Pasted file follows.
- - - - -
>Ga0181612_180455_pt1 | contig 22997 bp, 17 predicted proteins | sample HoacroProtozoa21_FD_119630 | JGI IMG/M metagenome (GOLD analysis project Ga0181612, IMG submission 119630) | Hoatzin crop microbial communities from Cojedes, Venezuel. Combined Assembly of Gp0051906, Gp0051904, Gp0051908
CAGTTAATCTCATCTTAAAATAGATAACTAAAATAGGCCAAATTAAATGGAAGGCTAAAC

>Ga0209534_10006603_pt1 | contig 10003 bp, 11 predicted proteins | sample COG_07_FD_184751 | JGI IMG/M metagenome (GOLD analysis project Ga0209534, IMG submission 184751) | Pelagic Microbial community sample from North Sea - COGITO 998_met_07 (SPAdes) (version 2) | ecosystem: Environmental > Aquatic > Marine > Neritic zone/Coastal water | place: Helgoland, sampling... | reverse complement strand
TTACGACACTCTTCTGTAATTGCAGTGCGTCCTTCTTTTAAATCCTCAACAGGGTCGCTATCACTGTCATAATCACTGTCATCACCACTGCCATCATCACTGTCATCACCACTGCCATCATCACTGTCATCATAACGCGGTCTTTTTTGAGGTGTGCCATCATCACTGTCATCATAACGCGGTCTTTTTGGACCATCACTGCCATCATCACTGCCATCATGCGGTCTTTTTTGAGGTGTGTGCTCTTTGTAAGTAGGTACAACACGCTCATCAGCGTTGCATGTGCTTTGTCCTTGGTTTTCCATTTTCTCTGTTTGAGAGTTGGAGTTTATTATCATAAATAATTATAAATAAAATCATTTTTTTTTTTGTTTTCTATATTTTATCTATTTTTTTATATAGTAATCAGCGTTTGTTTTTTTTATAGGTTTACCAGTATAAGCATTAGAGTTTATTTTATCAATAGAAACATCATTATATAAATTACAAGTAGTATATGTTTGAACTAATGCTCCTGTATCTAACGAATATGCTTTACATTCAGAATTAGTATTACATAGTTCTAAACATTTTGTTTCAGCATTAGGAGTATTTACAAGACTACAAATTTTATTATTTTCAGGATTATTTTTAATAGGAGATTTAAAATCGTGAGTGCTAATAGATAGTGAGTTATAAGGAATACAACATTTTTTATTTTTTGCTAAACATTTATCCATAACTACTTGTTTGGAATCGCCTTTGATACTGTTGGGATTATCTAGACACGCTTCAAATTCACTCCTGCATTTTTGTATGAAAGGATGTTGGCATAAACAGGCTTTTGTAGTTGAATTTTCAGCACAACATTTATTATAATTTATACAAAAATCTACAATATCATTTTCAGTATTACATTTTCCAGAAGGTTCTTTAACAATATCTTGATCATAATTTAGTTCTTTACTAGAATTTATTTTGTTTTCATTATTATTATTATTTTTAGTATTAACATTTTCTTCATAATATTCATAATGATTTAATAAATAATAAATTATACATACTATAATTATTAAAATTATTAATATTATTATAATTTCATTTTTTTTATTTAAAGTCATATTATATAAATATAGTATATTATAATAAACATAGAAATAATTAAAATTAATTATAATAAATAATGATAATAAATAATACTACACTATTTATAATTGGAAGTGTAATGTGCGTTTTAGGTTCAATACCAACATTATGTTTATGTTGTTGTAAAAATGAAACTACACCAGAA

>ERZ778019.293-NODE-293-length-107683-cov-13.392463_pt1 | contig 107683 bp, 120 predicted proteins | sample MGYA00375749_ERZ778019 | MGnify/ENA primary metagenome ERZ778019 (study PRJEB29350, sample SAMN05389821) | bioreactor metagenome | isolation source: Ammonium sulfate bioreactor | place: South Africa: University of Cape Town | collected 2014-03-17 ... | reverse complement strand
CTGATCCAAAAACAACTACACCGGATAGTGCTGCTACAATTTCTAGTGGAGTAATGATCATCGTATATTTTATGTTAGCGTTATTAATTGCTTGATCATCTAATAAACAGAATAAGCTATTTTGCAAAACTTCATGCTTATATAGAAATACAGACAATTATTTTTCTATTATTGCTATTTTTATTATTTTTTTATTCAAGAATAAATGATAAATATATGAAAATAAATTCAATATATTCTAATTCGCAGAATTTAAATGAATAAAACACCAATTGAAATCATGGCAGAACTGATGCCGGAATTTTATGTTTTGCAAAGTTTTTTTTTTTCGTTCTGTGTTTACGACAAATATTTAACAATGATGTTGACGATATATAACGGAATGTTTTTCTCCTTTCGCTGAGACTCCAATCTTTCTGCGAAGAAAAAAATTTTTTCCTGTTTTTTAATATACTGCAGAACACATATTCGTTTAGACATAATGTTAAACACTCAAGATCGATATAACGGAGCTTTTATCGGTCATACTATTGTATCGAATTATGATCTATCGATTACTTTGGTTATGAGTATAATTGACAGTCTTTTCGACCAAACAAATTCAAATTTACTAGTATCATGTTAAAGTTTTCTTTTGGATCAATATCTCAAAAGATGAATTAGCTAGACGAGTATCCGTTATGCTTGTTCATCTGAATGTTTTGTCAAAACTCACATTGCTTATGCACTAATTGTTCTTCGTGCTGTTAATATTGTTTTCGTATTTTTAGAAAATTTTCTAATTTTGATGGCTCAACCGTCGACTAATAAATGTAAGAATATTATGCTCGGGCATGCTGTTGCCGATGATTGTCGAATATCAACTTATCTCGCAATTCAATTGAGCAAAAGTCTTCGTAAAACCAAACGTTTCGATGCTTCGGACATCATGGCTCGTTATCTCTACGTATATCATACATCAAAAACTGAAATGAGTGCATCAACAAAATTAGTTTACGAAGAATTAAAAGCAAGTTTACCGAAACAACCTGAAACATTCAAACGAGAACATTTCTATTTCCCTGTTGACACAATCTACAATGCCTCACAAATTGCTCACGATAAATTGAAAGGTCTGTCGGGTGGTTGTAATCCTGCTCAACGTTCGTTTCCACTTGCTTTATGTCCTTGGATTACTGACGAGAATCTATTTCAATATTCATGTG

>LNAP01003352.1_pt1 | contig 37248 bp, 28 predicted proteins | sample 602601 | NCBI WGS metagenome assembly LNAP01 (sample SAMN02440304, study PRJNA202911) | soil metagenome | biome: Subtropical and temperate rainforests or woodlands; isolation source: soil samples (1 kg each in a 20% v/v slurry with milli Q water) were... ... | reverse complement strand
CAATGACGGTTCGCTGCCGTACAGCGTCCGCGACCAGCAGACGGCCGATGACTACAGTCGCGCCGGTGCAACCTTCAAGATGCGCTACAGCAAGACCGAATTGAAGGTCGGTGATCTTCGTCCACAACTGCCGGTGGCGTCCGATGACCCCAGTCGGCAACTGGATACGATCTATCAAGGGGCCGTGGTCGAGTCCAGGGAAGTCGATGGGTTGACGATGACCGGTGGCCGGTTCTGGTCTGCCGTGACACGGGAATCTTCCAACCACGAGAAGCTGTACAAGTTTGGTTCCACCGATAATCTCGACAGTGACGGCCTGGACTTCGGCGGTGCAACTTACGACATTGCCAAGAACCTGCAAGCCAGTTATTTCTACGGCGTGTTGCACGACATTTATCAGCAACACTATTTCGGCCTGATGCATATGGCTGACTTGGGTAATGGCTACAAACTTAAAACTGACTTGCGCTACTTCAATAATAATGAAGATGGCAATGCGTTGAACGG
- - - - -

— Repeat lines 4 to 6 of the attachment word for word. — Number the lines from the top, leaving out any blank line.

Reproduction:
TTACGACACTCTTCTGTAATTGCAGTGCGTCCTTCTTTTAAATCCTCAACAGGGTCGCTATCACTGTCATAATCACTGTCATCACCACTGCCATCATCACTGTCATCACCACTGCCATCATCACTGTCATCATAACGCGGTCTTTTTTGAGGTGTGCCATCATCACTGTCATCATAACGCGGTCTTTTTGGACCATCACTGCCATCATCACTGCCATCATGCGGTCTTTTTTGAGGTGTGTGCTCTTTGTAAGTAGGTACAACACGCTCATCAGCGTTGCATGTGCTTTGTCCTTGGTTTTCCATTTTCTCTGTTTGAGAGTTGGAGTTTATTATCATAAATAATTATAAATAAAATCATTTTTTTTTTTGTTTTCTATATTTTATCTATTTTTTTATATAGTAATCAGCGTTTGTTTTTTTTATAGGTTTACCAGTATAAGCATTAGAGTTTATTTTATCAATAGAAACATCATTATATAAATTACAAGTAGTATATGTTTGAACTAATGCTCCTGTATCTAACGAATATGCTTTACATTCAGAATTAGTATTACATAGTTCTAAACATTTTGTTTCAGCATTAGGAGTATTTACAAGACTACAAATTTTATTATTTTCAGGATTATTTTTAATAGGAGATTTAAAATCGTGAGTGCTAATAGATAGTGAGTTATAAGGAATACAACATTTTTTATTTTTTGCTAAACATTTATCCATAACTACTTGTTTGGAATCGCCTTTGATACTGTTGGGATTATCTAGACACGCTTCAAATTCACTCCTGCATTTTTGTATGAAAGGATGTTGGCATAAACAGGCTTTTGTAGTTGAATTTTCAGCACAACATTTATTATAATTTATACAAAAATCTACAATATCATTTTCAGTATTACATTTTCCAGAAGGTTCTTTAACAATATCTTGATCATAATTTAGTTCTTTACTAGAATTTATTTTGTTTTCATTATTATTATTATTTTTAGTATTAACATTTTCTTCATAATATTCATAATGATTTAATAAATAATAAATTATACATACTATAATTATTAAAATTATTAATATTATTATAATTTCATTTTTTTTATTTAAAGTCATATTATATAAATATAGTATATTATAATAAACATAGAAATAATTAAAATTAATTATAATAAATAATGATAATAAATAATACTACACTATTTATAATTGGAAGTGTAATGTGCGTTTTAGGTTCAATACCAACATTATGTTTATGTTGTTGTAAAAATGAAACTACACCAGAA

>ERZ778019.293-NODE-293-length-107683-cov-13.392463_pt1 | contig 107683 bp, 120 predicted proteins | sample MGYA00375749_ERZ778019 | MGnify/ENA primary metagenome ERZ778019 (study PRJEB29350, sample SAMN05389821) | bioreactor metagenome | isolation source: Ammonium sulfate bioreactor | place: South Africa: University of Cape Town | collected 2014-03-17 ... | reverse complement strand
CTGATCCAAAAACAACTACACCGGATAGTGCTGCTACAATTTCTAGTGGAGTAATGATCATCGTATATTTTATGTTAGCGTTATTAATTGCTTGATCATCTAATAAACAGAATAAGCTATTTTGCAAAACTTCATGCTTATATAGAAATACAGACAATTATTTTTCTATTATTGCTATTTTTATTATTTTTTTATTCAAGAATAAATGATAAATATATGAAAATAAATTCAATATATTCTAATTCGCAGAATTTAAATGAATAAAACACCAATTGAAATCATGGCAGAACTGATGCCGGAATTTTATGTTTTGCAAAGTTTTTTTTTTTCGTTCTGTGTTTACGACAAATATTTAACAATGATGTTGACGATATATAACGGAATGTTTTTCTCCTTTCGCTGAGACTCCAATCTTTCTGCGAAGAAAAAAATTTTTTCCTGTTTTTTAATATACTGCAGAACACATATTCGTTTAGACATAATGTTAAACACTCAAGATCGATATAACGGAGCTTTTATCGGTCATACTATTGTATCGAATTATGATCTATCGATTACTTTGGTTATGAGTATAATTGACAGTCTTTTCGACCAAACAAATTCAAATTTACTAGTATCATGTTAAAGTTTTCTTTTGGATCAATATCTCAAAAGATGAATTAGCTAGACGAGTATCCGTTATGCTTGTTCATCTGAATGTTTTGTCAAAACTCACATTGCTTATGCACTAATTGTTCTTCGTGCTGTTAATATTGTTTTCGTATTTTTAGAAAATTTTCTAATTTTGATGGCTCAACCGTCGACTAATAAATGTAAGAATATTATGCTCGGGCATGCTGTTGCCGATGATTGTCGAATATCAACTTATCTCGCAATTCAATTGAGCAAAAGTCTTCGTAAAACCAAACGTTTCGATGCTTCGGACATCATGGCTCGTTATCTCTACGTATATCATACATCAAAAACTGAAATGAGTGCATCAACAAAATTAGTTTACGAAGAATTAAAAGCAAGTTTACCGAAACAACCTGAAACATTCAAACGAGAACATTTCTATTTCCCTGTTGACACAATCTACAATGCCTCACAAATTGCTCACGATAAATTGAAAGGTCTGTCGGGTGGTTGTAATCCTGCTCAACGTTCGTTTCCACTTGCTTTATGTCCTTGGATTACTGACGAGAATCTATTTCAATATTCATGTG